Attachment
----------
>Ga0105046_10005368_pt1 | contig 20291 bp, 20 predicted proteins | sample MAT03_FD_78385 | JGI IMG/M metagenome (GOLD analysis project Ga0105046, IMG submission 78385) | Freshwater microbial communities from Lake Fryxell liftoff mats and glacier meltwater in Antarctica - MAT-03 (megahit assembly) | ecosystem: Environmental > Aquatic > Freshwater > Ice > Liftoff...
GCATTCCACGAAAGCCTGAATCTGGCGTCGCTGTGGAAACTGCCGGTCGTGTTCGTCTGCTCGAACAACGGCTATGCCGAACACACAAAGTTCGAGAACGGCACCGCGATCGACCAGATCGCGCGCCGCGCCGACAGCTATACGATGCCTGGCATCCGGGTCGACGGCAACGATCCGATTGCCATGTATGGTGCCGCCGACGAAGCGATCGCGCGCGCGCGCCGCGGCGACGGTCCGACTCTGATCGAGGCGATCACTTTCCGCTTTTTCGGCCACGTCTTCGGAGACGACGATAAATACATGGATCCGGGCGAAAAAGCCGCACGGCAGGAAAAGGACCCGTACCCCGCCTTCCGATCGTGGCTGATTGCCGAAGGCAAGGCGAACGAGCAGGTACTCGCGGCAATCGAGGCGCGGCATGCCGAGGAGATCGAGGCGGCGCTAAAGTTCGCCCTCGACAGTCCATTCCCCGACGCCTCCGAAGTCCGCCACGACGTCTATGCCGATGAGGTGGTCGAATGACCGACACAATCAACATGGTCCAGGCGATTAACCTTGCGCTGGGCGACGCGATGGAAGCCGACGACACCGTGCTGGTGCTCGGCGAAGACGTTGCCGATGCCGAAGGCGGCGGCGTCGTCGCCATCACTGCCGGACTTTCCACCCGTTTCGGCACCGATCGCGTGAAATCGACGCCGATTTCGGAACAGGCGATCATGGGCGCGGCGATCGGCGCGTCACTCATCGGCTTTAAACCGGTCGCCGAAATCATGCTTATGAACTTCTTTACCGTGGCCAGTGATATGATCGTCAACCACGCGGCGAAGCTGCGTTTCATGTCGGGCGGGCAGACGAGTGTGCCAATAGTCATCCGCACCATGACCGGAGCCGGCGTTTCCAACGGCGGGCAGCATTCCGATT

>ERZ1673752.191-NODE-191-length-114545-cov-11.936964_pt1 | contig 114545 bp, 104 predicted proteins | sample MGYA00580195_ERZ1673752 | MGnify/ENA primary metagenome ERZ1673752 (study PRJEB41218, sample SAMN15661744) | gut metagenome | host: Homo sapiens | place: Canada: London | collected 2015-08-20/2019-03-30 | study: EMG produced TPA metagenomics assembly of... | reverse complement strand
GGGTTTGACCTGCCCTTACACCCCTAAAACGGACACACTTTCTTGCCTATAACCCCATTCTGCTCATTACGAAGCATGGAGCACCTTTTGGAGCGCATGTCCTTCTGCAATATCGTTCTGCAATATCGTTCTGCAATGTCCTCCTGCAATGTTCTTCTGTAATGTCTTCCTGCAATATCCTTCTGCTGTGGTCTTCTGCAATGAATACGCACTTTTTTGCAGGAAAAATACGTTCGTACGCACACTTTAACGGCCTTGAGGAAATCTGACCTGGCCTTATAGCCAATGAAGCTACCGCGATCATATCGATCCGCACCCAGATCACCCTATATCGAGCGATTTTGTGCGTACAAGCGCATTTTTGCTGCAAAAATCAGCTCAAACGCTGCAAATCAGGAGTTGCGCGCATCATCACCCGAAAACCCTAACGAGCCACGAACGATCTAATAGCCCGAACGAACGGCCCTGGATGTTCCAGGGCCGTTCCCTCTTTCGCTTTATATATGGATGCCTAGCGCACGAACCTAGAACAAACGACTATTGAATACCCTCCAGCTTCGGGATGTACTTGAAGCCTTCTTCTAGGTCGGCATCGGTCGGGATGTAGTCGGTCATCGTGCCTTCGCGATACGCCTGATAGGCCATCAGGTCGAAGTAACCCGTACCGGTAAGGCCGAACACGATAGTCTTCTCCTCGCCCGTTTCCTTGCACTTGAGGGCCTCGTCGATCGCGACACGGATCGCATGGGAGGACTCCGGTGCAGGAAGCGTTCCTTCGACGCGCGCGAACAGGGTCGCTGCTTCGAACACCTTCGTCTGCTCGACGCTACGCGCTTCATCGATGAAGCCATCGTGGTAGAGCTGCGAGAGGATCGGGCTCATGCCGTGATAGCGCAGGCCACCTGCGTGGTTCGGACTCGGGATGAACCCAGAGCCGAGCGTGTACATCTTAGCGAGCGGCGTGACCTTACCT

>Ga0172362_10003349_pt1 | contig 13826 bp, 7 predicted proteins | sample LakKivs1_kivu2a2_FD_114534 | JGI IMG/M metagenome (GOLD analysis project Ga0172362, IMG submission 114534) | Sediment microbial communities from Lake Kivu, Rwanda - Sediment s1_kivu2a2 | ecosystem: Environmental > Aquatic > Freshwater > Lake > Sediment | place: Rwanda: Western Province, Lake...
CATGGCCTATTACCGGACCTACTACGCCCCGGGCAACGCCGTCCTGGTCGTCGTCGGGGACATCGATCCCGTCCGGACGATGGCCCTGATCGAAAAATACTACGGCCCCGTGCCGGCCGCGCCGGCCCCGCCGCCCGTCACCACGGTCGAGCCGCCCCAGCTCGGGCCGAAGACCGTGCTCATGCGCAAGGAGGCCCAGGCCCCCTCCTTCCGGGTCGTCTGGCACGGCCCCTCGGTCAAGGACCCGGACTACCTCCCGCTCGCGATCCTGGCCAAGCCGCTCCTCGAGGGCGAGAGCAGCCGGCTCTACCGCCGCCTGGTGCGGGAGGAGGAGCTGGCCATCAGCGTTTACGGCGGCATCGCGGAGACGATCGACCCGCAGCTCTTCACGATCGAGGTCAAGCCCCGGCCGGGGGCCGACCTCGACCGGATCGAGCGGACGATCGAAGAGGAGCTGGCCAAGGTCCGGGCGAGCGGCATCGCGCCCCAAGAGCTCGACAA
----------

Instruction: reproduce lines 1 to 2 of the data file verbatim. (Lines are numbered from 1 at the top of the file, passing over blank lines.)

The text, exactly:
>Ga0105046_10005368_pt1 | contig 20291 bp, 20 predicted proteins | sample MAT03_FD_78385 | JGI IMG/M metagenome (GOLD analysis project Ga0105046, IMG submission 78385) | Freshwater microbial communities from Lake Fryxell liftoff mats and glacier meltwater in Antarctica - MAT-03 (megahit assembly) | ecosystem: Environmental > Aquatic > Freshwater > Ice > Liftoff...
GCATTCCACGAAAGCCTGAATCTGGCGTCGCTGTGGAAACTGCCGGTCGTGTTCGTCTGCTCGAACAACGGCTATGCCGAACACACAAAGTTCGAGAACGGCACCGCGATCGACCAGATCGCGCGCCGCGCCGACAGCTATACGATGCCTGGCATCCGGGTCGACGGCAACGATCCGATTGCCATGTATGGTGCCGCCGACGAAGCGATCGCGCGCGCGCGCCGCGGCGACGGTCCGACTCTGATCGAGGCGATCACTTTCCGCTTTTTCGGCCACGTCTTCGGAGACGACGATAAATACATGGATCCGGGCGAAAAAGCCGCACGGCAGGAAAAGGACCCGTACCCCGCCTTCCGATCGTGGCTGATTGCCGAAGGCAAGGCGAACGAGCAGGTACTCGCGGCAATCGAGGCGCGGCATGCCGAGGAGATCGAGGCGGCGCTAAAGTTCGCCCTCGACAGTCCATTCCCCGACGCCTCCGAAGTCCGCCACGACGTCTATGCCGATGAGGTGGTCGAATGACCGACACAATCAACATGGTCCAGGCGATTAACCTTGCGCTGGGCGACGCGATGGAAGCCGACGACACCGTGCTGGTGCTCGGCGAAGACGTTGCCGATGCCGAAGGCGGCGGCGTCGTCGCCATCACTGCCGGACTTTCCACCCGTTTCGGCACCGATCGCGTGAAATCGACGCCGATTTCGGAACAGGCGATCATGGGCGCGGCGATCGGCGCGTCACTCATCGGCTTTAAACCGGTCGCCGAAATCATGCTTATGAACTTCTTTACCGTGGCCAGTGATATGATCGTCAACCACGCGGCGAAGCTGCGTTTCATGTCGGGCGGGCAGACGAGTGTGCCAATAGTCATCCGCACCATGACCGGAGCCGGCGTTTCCAACGGCGGGCAGCATTCCGATT